Definition of causeway in English:

causeway

noun

  • A raised road or track across low or wet ground.

    • ‘Caravans tied to the ground with strong chains, and spume blowing over the causeways which link South and North Uist bear testament to the power of the wind and sea.’
    • ‘The ‘Palms’ are connected by causeways to a Miami-like beachfront chock-full of mega-hotels, apartment high-rises and yacht marinas.’
    • ‘Councillor Currie said the seed of his idea grew out of envy of the grand infrastructure in the Western Isles ‘where they've had causeways and bridges and they are all linked up’.’
    • ‘Bridges, causeways and other manmade trafficways are not always capable of supporting them, and even those that are can erode quickly under repeated use.’
    • ‘Churchill ordered the building of four massive causeways to block the channels between the islands around Scapa Flow, but oil leaking from the wreck has served as a constant reminder of the tragedy for more than 60 years.’
    • ‘The ceremonial centres included temples, pyramids, ball-courts, palaces, and plazas, usually linked by causeways or wide paved roads.’
    • ‘At the end of the causeway the road started to slope upwards.’
    • ‘An inventor's son, Gatling designed his first mechanical machine gun in 1861 as a weapon of defence, to protect bridges, buildings, and causeways against assault.’
    • ‘Homes damaged by the ferocious January gale in which five members of the same family were killed on the island of South Uist are still being repaired and walls protecting roads and causeways from the sea have gaping holes in them.’
    • ‘Coastal rains, which are set to continue, have flooded some local access roads and causeways, particularly in the rural areas.’
    • ‘Miami Beach, described as ‘the place where the sun spends the winter,’ is a narrow, seven-mile long strip separated from its mainland sister by Biscayne Bay but linked by causeways.’
    • ‘Join this track following a causeway all the way across the reed beds of the Moss.’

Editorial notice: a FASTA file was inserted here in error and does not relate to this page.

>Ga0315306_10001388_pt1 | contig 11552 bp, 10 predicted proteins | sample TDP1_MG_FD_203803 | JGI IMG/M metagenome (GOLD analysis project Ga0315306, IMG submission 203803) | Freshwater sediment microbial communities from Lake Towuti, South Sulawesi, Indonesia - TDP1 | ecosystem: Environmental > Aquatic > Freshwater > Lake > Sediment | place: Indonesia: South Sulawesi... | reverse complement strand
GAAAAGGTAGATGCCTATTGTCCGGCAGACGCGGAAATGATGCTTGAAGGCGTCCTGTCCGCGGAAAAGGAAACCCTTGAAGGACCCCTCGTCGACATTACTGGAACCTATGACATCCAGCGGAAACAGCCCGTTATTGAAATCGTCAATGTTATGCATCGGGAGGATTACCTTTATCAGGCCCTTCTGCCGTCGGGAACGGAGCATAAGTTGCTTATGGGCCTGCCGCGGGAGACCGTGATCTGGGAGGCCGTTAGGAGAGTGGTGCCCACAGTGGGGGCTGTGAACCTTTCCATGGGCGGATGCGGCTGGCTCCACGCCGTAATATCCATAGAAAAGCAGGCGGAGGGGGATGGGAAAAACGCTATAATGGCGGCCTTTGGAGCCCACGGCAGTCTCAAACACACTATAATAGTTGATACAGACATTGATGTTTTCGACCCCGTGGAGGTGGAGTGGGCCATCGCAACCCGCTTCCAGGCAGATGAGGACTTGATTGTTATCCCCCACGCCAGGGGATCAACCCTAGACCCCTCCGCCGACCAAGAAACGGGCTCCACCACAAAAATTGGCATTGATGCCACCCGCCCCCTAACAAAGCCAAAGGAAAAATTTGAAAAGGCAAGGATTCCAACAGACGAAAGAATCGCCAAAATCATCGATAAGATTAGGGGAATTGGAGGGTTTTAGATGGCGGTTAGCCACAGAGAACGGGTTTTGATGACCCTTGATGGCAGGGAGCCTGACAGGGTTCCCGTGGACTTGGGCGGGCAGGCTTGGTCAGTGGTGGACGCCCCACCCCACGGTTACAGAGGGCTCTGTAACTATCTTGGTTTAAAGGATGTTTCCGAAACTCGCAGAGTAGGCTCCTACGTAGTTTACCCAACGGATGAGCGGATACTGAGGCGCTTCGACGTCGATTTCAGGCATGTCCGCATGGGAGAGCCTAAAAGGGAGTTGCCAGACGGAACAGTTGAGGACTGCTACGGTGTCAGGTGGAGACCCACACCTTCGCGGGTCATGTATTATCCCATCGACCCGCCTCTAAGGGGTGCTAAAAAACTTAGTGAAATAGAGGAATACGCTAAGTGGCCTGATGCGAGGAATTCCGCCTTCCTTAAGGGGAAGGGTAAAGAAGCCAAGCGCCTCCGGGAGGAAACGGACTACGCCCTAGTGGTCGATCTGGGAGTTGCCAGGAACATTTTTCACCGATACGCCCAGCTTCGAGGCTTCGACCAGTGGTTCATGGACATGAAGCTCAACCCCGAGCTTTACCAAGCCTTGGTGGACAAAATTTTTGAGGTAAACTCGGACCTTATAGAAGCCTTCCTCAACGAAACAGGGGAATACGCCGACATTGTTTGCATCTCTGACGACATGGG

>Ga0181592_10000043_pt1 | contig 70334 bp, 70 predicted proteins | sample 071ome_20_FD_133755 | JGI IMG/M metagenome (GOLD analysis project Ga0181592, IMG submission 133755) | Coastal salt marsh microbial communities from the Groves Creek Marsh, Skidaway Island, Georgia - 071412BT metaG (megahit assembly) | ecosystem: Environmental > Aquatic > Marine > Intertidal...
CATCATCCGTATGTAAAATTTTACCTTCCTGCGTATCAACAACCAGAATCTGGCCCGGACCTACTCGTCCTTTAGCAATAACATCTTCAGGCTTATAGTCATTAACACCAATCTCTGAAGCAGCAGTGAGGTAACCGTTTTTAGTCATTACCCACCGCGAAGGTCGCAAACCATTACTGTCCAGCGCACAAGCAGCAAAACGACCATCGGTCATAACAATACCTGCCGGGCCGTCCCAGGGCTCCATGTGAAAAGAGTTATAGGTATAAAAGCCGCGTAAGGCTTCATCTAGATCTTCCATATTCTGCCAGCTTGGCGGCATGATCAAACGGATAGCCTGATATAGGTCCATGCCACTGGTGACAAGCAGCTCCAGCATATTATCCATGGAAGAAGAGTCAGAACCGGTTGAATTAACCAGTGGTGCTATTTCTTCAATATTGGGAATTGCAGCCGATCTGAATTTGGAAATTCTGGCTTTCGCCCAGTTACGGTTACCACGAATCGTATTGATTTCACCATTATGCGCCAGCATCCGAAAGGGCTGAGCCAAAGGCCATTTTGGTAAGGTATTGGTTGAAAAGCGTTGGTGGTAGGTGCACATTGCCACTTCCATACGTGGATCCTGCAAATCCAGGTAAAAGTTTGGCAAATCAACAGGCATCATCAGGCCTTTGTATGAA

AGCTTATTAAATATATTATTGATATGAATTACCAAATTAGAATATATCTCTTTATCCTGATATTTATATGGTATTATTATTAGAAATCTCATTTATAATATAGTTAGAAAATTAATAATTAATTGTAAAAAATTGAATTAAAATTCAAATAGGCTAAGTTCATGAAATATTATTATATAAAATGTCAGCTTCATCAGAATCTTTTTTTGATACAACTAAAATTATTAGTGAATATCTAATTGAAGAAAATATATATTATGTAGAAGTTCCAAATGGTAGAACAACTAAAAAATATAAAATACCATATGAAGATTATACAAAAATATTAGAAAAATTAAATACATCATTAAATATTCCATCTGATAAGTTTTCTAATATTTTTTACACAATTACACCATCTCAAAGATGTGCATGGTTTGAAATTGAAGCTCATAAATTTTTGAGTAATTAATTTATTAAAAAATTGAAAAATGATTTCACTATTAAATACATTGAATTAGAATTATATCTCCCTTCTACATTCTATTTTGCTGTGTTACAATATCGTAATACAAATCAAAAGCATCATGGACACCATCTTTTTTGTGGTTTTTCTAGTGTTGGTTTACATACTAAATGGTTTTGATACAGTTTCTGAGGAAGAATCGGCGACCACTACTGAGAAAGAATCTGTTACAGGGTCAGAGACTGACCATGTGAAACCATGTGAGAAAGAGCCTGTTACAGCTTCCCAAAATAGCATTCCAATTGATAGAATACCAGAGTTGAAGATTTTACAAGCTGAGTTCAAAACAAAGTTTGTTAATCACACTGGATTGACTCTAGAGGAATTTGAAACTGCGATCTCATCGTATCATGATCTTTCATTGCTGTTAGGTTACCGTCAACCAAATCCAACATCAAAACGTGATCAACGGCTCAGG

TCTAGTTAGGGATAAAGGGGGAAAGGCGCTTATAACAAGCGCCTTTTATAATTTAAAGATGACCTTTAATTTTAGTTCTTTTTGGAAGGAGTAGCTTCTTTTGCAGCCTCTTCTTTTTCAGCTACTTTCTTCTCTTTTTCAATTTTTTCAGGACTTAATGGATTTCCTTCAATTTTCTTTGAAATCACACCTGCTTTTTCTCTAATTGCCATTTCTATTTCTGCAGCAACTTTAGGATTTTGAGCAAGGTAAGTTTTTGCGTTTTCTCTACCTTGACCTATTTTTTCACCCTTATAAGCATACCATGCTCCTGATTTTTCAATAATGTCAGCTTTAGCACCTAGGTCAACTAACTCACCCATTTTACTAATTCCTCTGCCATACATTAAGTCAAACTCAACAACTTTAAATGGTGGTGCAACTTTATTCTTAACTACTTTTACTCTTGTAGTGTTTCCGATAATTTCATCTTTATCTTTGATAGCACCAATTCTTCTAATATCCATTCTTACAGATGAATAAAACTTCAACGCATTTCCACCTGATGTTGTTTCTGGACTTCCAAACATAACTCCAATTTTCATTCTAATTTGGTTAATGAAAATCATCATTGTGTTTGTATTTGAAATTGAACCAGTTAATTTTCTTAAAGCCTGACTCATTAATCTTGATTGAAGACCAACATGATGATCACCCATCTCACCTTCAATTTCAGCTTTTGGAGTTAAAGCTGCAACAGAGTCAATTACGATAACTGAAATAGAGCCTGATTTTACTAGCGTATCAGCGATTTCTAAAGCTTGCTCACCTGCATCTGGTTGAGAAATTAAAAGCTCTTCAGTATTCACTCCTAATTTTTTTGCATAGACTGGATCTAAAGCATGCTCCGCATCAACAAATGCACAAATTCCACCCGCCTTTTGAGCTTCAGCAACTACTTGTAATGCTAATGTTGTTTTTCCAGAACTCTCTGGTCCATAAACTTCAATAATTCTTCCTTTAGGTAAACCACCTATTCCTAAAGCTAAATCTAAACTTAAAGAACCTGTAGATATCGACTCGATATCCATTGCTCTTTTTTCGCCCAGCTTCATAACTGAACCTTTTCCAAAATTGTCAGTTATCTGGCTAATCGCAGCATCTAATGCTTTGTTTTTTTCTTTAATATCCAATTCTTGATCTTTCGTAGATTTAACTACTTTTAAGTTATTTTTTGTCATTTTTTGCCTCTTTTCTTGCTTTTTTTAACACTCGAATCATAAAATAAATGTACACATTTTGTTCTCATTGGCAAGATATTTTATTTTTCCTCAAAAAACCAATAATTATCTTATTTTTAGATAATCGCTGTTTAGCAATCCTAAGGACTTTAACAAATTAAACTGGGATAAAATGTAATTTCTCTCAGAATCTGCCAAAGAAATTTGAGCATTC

• ‘The projects include an elevated expressway, several flyovers, underpasses and causeways.’
    • ‘Singapore is situated at the southern tip of the Malay peninsula to which it is connected by a causeway carrying a road and railway.’
    • ‘The debate also cast doubt about whether taxis have been charging too much for long rides from the causeway to Apex or Road To Nowhere.’
    • ‘Looking out, tumblers in hand, we watched as the waves slid over the causeway, smoothing away our bootprints and the already fading tracks of the funeral cars.’
    • ‘Just southwest of the city, on a 200-foot-high hill, the castle of Chapultepec commanded key causeways and was the site of a military college.’
    • ‘Don't miss the walk across the causeway to the Île de Callot - or the low tide for your return.’
    • ‘She never returned and was found in Scarden Beg on a rough area of ground close to the causeway that leads out to the island.’
    • ‘A short walk along the causeway to Horrid Hill is a must, followed by a longer walk along the tideline to the reedbeds at Motney Hill RSPB Reserve.’
    footpath, pathway, footway, pavement, track, jogging track, trail, trackway, bridleway, bridle path, ride, riding, towpath, walk, walkway, promenade, esplanade, avenue, lane, alley, alleyway, passage, passageway, byway, sidetrack, berm, causeway, right of way
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Origin

Late Middle English: from causey (from Anglo-Norman French causee, based on Latin calx lime, limestone (used for paving roads)) + way.

Pronunciation:

causeway

/ˈkôzˌwā/